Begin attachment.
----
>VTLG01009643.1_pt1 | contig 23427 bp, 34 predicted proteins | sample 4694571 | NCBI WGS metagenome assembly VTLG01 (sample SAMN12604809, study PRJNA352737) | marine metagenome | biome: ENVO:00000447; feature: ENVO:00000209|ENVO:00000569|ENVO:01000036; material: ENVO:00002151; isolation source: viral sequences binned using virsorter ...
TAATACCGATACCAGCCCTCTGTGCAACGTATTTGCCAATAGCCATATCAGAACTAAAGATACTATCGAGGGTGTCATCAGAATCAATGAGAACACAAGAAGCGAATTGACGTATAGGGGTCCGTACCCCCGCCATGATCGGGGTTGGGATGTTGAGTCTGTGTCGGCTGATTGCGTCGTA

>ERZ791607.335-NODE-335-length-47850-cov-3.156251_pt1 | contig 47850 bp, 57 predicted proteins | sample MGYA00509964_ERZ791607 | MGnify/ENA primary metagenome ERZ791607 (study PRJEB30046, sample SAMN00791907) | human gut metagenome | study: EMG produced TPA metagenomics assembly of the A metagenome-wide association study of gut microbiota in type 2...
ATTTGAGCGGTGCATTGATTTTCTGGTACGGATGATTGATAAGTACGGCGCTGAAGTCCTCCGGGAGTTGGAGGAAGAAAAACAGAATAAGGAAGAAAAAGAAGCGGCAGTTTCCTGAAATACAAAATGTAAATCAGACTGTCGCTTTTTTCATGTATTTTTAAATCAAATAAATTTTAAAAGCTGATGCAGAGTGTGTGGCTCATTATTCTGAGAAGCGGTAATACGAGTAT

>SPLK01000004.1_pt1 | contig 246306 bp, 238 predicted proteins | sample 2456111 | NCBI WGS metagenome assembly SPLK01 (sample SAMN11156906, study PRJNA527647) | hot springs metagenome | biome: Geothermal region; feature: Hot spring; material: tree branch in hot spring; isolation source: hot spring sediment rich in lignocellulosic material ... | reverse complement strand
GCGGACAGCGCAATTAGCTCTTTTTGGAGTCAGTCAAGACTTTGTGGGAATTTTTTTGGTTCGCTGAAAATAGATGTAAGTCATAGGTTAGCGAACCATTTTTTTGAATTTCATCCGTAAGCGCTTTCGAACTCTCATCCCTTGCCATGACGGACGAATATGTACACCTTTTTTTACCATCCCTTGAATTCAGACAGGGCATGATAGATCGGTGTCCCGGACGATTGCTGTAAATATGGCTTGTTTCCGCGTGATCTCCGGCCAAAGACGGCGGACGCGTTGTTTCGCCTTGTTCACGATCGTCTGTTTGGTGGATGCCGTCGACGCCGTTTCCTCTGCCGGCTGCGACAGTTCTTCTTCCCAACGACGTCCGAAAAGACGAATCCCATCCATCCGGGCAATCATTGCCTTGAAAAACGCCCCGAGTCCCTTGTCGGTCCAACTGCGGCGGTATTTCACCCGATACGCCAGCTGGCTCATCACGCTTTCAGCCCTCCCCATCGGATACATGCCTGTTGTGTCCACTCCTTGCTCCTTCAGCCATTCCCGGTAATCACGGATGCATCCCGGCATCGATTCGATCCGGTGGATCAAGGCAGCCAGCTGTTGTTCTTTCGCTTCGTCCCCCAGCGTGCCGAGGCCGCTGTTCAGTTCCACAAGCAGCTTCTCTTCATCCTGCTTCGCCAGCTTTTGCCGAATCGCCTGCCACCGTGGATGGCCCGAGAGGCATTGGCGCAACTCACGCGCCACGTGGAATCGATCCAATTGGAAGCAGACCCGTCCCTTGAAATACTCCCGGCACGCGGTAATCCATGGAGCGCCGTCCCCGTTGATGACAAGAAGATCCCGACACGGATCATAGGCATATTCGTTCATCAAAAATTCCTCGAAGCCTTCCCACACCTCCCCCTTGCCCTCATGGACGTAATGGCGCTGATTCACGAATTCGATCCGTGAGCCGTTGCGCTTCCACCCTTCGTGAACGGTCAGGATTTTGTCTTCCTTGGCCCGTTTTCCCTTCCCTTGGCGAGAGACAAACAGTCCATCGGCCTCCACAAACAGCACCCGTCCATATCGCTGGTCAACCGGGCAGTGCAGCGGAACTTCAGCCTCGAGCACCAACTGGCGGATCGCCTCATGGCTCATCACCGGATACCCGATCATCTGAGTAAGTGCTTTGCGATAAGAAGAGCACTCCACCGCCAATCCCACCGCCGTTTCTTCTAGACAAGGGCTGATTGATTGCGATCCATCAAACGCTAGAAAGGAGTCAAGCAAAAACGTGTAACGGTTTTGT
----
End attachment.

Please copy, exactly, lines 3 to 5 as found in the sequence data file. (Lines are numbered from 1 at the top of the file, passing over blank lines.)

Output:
>ERZ791607.335-NODE-335-length-47850-cov-3.156251_pt1 | contig 47850 bp, 57 predicted proteins | sample MGYA00509964_ERZ791607 | MGnify/ENA primary metagenome ERZ791607 (study PRJEB30046, sample SAMN00791907) | human gut metagenome | study: EMG produced TPA metagenomics assembly of the A metagenome-wide association study of gut microbiota in type 2...
ATTTGAGCGGTGCATTGATTTTCTGGTACGGATGATTGATAAGTACGGCGCTGAAGTCCTCCGGGAGTTGGAGGAAGAAAAACAGAATAAGGAAGAAAAAGAAGCGGCAGTTTCCTGAAATACAAAATGTAAATCAGACTGTCGCTTTTTTCATGTATTTTTAAATCAAATAAATTTTAAAAGCTGATGCAGAGTGTGTGGCTCATTATTCTGAGAAGCGGTAATACGAGTAT

>SPLK01000004.1_pt1 | contig 246306 bp, 238 predicted proteins | sample 2456111 | NCBI WGS metagenome assembly SPLK01 (sample SAMN11156906, study PRJNA527647) | hot springs metagenome | biome: Geothermal region; feature: Hot spring; material: tree branch in hot spring; isolation source: hot spring sediment rich in lignocellulosic material ... | reverse complement strand